Spiritual Formation

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The Fall and Family 2: Generational Sanctification

Thursday, September 12th, 2013

On Tuesday I wrote about a pattern in Genesis that I find powerful for explaining the human condition: the consequences of the rebellion of Adam and Eve are felt in the family. The most intimate human relationships are where human sin is most acutely evident.

What I didn’t say, and should have made clear, is that God doesn’t defer hope from the time of Abraham until the time of Christ. The church is where God’s family is restored completely. But right there in Genesis, God is already bringing healing and wholeness.

Abraham is the first in the family to follow God. And he isn’t very good at it. He’s faithful with some things—he’s loyal to Lot and generous in his dealings. But the things Abraham gets wrong, he gets really wrong. Twice he claims his wife is his sister because he fears foreign kings will kill him to marry her. He fails to trust God to provide him an heir, so he sleeps with his wife’s maidservant. Abraham struggles to walk closely with God from the beginning of his story to the end.

Isaac, Abraham’s son, is no model Israelite either. But he makes steps in the right direction. Isaac, too, tries to pass of his wife, Rebekah, as his sister. But he only does it once. That means he’s twice as faithful as his dad.

Isaac’s son Jacob is a scoundrel. There’s really no way around that. But Jacob’s relationship with God is more intimate that his father’s or grandfather’s. He wrestles with God by the Jabbok River. Contending with God seems like a bad thing, really. But I think the point is Jacob (whose name was changed to Israel after this episode) realized God was his only hope. Jacob couldn’t rely on his wits to keep him out of trouble. He needed God’s blessing. And he refused to let God leave without blessing him. It may have been superficial faith. But it was authentic faith.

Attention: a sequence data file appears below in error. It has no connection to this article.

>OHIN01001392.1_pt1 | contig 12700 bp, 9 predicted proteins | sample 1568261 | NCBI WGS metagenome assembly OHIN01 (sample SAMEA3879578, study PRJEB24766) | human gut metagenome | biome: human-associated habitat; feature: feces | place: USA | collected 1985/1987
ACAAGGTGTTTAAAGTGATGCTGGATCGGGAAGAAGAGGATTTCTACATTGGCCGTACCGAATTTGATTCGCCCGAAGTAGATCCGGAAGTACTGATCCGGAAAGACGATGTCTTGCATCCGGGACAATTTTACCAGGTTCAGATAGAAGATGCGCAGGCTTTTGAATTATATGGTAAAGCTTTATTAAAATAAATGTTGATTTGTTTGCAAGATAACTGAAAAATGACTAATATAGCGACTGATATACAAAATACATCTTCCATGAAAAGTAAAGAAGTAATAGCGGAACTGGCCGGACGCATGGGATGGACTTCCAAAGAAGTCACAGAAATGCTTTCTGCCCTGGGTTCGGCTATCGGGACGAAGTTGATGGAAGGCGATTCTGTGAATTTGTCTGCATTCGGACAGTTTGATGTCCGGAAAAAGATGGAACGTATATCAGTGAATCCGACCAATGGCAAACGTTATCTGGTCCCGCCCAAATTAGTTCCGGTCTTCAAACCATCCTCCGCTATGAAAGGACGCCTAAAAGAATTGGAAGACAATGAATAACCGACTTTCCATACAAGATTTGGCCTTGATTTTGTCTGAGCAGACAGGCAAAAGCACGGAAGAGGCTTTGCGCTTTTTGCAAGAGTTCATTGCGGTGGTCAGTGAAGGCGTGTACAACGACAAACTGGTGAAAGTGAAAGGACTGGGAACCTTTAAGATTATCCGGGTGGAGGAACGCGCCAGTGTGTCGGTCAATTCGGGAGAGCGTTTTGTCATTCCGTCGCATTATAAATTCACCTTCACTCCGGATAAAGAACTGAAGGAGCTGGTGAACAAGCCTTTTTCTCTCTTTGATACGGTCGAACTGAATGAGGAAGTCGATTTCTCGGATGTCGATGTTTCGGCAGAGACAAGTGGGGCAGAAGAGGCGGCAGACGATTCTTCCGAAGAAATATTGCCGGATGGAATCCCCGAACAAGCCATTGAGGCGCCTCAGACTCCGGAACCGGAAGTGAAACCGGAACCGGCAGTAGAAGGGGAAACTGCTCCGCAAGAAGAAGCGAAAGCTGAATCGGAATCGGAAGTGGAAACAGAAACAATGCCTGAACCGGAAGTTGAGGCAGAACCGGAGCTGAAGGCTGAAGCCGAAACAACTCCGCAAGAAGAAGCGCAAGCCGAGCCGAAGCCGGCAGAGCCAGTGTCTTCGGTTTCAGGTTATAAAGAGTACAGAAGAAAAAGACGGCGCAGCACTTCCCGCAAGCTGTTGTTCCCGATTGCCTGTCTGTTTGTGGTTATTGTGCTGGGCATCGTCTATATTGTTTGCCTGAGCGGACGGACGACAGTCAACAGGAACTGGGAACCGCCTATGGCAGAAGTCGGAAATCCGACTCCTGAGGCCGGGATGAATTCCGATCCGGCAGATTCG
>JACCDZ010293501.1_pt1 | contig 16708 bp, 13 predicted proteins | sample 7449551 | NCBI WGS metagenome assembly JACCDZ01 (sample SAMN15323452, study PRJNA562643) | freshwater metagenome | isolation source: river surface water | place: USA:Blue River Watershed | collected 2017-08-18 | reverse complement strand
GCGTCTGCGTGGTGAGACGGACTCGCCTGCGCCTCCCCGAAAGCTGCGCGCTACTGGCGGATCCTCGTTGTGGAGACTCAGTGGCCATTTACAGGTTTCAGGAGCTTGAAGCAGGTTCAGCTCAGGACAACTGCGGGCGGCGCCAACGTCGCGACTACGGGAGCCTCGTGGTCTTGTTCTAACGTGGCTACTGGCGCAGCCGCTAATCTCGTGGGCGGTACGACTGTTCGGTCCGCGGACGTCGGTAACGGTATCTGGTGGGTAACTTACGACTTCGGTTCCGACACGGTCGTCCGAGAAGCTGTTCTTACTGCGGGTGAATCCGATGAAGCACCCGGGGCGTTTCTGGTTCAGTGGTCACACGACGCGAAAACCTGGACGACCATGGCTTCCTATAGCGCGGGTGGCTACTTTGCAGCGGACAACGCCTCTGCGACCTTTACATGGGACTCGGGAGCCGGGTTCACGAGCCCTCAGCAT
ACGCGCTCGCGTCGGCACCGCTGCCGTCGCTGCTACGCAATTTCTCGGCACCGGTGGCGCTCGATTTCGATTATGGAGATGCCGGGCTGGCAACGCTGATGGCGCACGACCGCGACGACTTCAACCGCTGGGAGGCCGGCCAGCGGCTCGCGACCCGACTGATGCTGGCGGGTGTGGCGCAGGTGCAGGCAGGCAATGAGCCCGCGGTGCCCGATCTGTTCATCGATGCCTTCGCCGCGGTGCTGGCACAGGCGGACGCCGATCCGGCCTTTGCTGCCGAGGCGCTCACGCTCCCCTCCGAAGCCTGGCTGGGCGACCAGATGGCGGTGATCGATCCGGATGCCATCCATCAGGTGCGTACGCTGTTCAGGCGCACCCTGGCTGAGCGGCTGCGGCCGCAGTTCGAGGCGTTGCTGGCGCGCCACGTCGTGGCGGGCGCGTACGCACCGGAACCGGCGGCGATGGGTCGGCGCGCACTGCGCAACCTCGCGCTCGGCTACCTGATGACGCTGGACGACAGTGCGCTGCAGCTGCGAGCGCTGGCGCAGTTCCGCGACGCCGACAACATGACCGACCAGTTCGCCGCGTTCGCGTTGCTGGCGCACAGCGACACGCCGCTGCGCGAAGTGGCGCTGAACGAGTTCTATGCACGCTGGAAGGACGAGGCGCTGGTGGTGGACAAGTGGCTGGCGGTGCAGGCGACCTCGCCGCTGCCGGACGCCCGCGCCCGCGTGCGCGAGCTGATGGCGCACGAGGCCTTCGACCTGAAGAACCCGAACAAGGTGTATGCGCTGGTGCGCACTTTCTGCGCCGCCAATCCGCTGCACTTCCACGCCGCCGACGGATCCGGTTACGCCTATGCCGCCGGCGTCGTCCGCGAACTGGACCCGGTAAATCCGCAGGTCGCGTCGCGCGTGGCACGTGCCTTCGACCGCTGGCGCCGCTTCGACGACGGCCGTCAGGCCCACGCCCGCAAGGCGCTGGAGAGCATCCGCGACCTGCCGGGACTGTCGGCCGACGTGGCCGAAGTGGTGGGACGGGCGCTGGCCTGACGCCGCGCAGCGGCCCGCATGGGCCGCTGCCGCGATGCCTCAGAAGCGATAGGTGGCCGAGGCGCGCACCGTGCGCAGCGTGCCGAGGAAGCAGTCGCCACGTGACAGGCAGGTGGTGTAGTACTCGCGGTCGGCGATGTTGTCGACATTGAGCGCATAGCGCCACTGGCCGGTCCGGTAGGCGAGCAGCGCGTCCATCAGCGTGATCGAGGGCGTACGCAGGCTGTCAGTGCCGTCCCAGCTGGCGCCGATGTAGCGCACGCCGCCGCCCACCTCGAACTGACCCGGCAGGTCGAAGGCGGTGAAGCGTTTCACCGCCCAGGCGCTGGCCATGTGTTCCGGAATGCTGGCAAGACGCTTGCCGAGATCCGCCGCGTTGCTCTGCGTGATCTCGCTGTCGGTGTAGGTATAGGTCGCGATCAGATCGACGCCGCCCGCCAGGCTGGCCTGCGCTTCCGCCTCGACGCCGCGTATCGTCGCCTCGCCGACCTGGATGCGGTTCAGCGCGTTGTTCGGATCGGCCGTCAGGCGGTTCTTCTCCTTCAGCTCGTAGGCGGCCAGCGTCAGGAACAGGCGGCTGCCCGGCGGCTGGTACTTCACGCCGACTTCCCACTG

Jacob’s son Joseph was the real deal. He was Israel’s first theologian. He started out sort of a brat, but when he grew up he was the first in his family to be able to identify how God was at work in his circumstances. When he is finally reunited with his brothers in Egypt, years after they sold him into slavery, he told them, “It was not you who sent me here, but God. God sent me ahead of you to preserve for you a remnant on earth and to save your lives by a great deliverance” (Gen. 45:8, 7). He recognized God’s broader plan in his brother’s sin: “You intended to harm me, but God intended it for good to accomplish what is now being done, the saving of many lives” (Gen. 50:20). Joseph understood the character of God, and trusted it, more than Abraham, Isaac, or Jacob before him.

What on earth is the point? The point is that God worked to sanctify this family generation by generation. They grew closer to God over time, not because Joseph was so much smarter or holier than Abraham, but because God is faithful. And the closer they drew to God the more grace and forgiveness is evident in their families (Gen. 50:15-21, for example). That’s good news. That means the sins of fathers—divorce or abuse or whatever—don’t have to visit their sons and grandsons. It means we are not doomed to repeat the mistakes of the past. Not because we are smarter or holier than our parents, but because God is faithful.

What Difference Does Tradition Make?

Tuesday, August 6th, 2013

My people on all sides of the family are low-church anti-traditionalists. Many of them bend in an anti-institutional direction in general. They like their privacy. They don’t like to be told what to think or how to behave—not by Hollywood, not by the government, not by dead Christians they’ve never met.

This is the earth I was grown in.